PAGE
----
William Henry Fox Talbot


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Talbot, William Henry Fox,

1800–1877, English inventor of photographic processes (see photography, stillphotography, still,
science and art of making permanent images on light-sensitive materials.

See also photographic processing; motion picture photography; motion pictures.
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). A man of enormously versatile intelligence, he invented the "photogenic drawing" process in 1834. From 1841 on he patented his numerous processes for making negatives and positive prints, called calotypes and later talbotypes. His patents threatened to impede the technical progress of the medium and Talbot was forced to release his processes. His relationships with other early photographers and photographic inventors were very bitter. Talbot wrote The Pencil of Nature (1844), one of the first books illustrated with photographs. Interested also in archaeology, he was one of the first to decipher the cuneiform inscriptions at Nineveh.

Bibliography

See studies by A. Jammes (1974) and L. J. Schaaf (2000).

Talbot, William Henry Fox

 

Born Feb. 11, 1800, in Melbury House, Dorsetshire; died Sept. 17, 1877, near Chippenham, Wiltshire. English scientist and pioneer of photography. Member of the London Royal Society (1831).

Talbot, who was educated at Cambridge University, made known his discovery of the principles of photography in 1839. In 1841 he developed the calotype process, which consisted in recording an image on a light-sensitive layer that covered a sheet of paper (the negative), rather than a metal plate, as in the daguerreotype, and then transferring the image to another sheet of paper (the positive). In 1843, for the first time, he enlarged a positive print. By developing such a comparatively simple and inexpensive negative-to-positive method, Talbot opened the way to mass production in photography. He described his invention in The Pencil of Nature (1844), which he illustrated with his own photographs. Talbot also wrote works on physics, mathematics, astronomy, and archaeology.

REFERENCE

[Evgenov, S. V.] Dager, N’eps, Tal’bot: Populiarnyi ocherk ob izobretateliakh fotografii. Moscow, 1938.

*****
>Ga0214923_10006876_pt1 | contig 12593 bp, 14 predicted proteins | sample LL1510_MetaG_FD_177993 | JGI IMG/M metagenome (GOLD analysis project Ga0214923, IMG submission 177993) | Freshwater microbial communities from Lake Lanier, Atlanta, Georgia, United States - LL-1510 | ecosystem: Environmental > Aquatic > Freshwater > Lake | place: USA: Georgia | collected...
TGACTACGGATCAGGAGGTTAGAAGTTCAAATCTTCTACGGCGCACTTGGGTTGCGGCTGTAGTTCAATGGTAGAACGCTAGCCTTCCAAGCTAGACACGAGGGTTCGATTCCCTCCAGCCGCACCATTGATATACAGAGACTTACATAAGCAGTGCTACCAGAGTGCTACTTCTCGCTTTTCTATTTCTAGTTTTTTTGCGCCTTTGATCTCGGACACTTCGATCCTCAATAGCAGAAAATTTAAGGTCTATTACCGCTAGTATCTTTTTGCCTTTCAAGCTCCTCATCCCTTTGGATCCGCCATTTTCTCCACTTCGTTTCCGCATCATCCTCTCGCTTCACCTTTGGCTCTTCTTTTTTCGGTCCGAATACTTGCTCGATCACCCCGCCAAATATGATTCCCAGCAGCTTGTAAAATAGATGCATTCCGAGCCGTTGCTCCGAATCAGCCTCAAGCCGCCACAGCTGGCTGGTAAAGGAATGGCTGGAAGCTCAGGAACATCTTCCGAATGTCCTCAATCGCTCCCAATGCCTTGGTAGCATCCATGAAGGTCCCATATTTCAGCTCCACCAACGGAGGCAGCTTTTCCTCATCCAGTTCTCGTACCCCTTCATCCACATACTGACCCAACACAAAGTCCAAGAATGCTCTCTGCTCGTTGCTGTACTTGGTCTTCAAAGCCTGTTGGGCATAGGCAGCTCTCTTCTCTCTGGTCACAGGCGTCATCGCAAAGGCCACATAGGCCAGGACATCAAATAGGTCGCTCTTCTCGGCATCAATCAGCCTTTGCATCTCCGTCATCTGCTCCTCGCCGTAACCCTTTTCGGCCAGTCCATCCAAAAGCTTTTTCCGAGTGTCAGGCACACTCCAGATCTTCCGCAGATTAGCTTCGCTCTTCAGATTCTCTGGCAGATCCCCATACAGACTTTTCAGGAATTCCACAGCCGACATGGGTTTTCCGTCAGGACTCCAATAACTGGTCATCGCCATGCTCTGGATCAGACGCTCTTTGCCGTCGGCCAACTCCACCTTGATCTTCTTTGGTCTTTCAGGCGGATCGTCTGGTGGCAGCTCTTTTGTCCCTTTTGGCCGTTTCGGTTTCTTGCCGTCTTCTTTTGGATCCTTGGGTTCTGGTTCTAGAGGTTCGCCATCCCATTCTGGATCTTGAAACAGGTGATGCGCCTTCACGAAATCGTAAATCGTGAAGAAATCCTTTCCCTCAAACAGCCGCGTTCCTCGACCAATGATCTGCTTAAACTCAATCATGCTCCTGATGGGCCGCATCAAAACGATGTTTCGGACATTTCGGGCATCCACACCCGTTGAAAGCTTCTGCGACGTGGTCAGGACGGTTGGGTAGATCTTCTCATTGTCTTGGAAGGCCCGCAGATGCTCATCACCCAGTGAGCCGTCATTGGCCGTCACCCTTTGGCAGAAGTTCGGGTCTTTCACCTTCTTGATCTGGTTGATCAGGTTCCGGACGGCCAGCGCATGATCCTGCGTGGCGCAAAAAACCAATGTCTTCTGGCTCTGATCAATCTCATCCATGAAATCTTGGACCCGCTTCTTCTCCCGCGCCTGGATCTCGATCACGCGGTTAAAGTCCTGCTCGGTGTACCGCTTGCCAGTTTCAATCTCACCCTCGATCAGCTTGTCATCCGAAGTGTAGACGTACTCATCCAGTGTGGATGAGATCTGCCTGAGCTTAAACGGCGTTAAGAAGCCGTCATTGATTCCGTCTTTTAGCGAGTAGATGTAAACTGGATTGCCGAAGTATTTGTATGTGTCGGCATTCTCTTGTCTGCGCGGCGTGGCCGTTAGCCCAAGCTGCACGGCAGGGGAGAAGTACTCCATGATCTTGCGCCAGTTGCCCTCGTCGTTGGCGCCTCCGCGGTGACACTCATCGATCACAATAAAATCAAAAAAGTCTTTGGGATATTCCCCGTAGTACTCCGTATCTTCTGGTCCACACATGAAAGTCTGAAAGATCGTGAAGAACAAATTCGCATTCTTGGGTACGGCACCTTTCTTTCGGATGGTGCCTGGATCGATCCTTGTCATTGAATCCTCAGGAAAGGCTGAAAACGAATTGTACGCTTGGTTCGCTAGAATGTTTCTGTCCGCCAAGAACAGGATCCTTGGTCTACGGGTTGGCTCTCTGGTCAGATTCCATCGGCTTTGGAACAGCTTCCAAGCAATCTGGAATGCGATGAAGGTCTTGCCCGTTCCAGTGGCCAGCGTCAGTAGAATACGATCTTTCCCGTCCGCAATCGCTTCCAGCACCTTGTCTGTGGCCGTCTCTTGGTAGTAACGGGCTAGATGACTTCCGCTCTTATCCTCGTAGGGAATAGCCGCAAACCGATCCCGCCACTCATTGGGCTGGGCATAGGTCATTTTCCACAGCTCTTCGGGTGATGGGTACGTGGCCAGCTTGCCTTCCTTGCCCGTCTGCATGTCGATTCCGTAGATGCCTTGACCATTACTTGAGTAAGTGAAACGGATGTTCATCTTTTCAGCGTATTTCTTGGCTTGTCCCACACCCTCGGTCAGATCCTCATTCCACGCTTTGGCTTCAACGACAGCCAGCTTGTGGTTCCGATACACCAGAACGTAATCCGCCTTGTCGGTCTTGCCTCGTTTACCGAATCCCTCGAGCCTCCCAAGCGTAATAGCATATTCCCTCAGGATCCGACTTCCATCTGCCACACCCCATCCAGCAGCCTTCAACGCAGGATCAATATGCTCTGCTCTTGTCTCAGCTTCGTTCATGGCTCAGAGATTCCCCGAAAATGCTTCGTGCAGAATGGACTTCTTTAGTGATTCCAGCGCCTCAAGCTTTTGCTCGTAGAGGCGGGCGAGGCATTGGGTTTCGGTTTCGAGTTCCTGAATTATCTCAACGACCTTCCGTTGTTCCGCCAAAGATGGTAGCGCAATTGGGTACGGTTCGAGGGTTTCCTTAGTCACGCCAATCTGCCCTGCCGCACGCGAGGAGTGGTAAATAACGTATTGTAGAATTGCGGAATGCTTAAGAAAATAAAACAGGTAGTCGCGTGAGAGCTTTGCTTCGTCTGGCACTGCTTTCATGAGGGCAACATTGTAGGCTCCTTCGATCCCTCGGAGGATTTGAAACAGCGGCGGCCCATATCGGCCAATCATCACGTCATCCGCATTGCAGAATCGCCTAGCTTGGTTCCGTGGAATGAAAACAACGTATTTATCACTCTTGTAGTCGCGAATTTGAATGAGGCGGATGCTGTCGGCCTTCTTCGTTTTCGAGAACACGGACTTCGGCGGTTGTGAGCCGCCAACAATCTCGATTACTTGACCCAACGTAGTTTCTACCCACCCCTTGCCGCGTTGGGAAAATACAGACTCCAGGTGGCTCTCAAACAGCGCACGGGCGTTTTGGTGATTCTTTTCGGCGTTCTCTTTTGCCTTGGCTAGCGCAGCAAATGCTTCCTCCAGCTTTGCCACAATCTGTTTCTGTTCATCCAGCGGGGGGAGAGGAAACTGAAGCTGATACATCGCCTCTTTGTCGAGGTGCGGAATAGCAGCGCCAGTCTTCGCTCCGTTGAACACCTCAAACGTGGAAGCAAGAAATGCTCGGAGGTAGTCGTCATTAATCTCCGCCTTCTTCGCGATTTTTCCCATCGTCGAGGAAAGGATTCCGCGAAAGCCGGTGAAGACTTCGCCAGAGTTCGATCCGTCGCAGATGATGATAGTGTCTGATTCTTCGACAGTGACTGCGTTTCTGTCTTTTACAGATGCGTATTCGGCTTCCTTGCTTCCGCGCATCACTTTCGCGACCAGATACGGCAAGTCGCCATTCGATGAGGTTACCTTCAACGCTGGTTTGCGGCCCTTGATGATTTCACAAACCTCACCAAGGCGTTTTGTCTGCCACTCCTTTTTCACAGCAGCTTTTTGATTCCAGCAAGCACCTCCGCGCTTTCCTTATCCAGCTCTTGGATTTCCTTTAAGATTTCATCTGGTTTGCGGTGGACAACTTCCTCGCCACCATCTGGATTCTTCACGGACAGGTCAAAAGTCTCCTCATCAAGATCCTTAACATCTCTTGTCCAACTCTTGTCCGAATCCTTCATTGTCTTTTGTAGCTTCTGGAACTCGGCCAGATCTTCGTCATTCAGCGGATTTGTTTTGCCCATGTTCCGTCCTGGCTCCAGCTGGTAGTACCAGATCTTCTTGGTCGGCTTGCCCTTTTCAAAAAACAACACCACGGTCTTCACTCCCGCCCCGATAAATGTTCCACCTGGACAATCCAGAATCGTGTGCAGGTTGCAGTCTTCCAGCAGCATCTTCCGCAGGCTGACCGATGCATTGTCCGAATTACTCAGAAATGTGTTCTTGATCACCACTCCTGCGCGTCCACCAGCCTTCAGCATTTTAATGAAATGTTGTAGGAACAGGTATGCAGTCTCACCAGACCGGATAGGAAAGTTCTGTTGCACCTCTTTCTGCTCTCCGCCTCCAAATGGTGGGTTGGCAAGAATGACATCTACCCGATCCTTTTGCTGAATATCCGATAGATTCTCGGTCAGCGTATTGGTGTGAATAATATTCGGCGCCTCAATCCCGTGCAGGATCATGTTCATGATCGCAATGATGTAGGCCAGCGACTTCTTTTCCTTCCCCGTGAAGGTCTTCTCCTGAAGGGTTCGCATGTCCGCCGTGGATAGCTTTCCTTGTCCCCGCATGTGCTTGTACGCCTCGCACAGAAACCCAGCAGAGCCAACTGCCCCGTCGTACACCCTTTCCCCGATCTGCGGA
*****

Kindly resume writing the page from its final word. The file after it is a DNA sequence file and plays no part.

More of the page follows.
References in periodicals archive ?
In addition through their friendship with William Henry Fox Talbot they had access to the latest developments in photography.
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Examples of early photography include prints by William Henry Fox Talbot and this portrait of the poet and author Wilfred Scawen Blunt (left), taken by Lady Mary Alice Kerr c.
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William Henry Fox Talbot coined "calotype" in 1840 for his developed-paper negative, which led to the first practical method of negative-positive printing in photography.
Here the collection would grow, and notable acquisitions were made of work by seminal photographers of the nineteenth century, including William Henry Fox Talbot, Octavius Hill and Robert Adamson, Roger Fenton and Julia Margaret Cameron, to name but a few.
It is difficult to single out individual items, but they include the notes, writings and experiments of William Henry Fox Talbot, which provide a deep insight into the imagery and thinking associated with the beginnings of modern photography; the extensive holdings of prints by Fenton, Cameron and Peter Henry Emerson; the myriad examples of photography's popular role, from early Daguerreotypes to the anonymous albums that tell us so much about photography's vital place in social life; the extraordinary range of photographic technologies and commercial ephemera; and recent work by important artists such as Martin Parr, Chris Killip, Graham Smith, Hannah Starkey, Susan Derges, Joan Fontcuberta, Richard Billingham and Luc Delahaye.
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Some of the very first photographic images by the pioneer of the medium William Henry Fox Talbot, inventor of the calotype, will be on view, alongside early 19th-century daguerrotypes, as will examples from other major figures, including Henri Cartier-Bresson, Julia Margaret Cameron, Dorothea Lange, Robert Frank, Edward Weston, Man Ray and Diane Arbus.
A 43p stamp in the collection celebrates the work of photography pioneer William Henry Fox Talbot and has been designed by husband and wife photography team Zafer and Barbara Baran.
Disguising the fact that the first photograph was taken by a Frenchman in 1826, they concentrate on the work of William Henry Fox Talbot in England ten years later.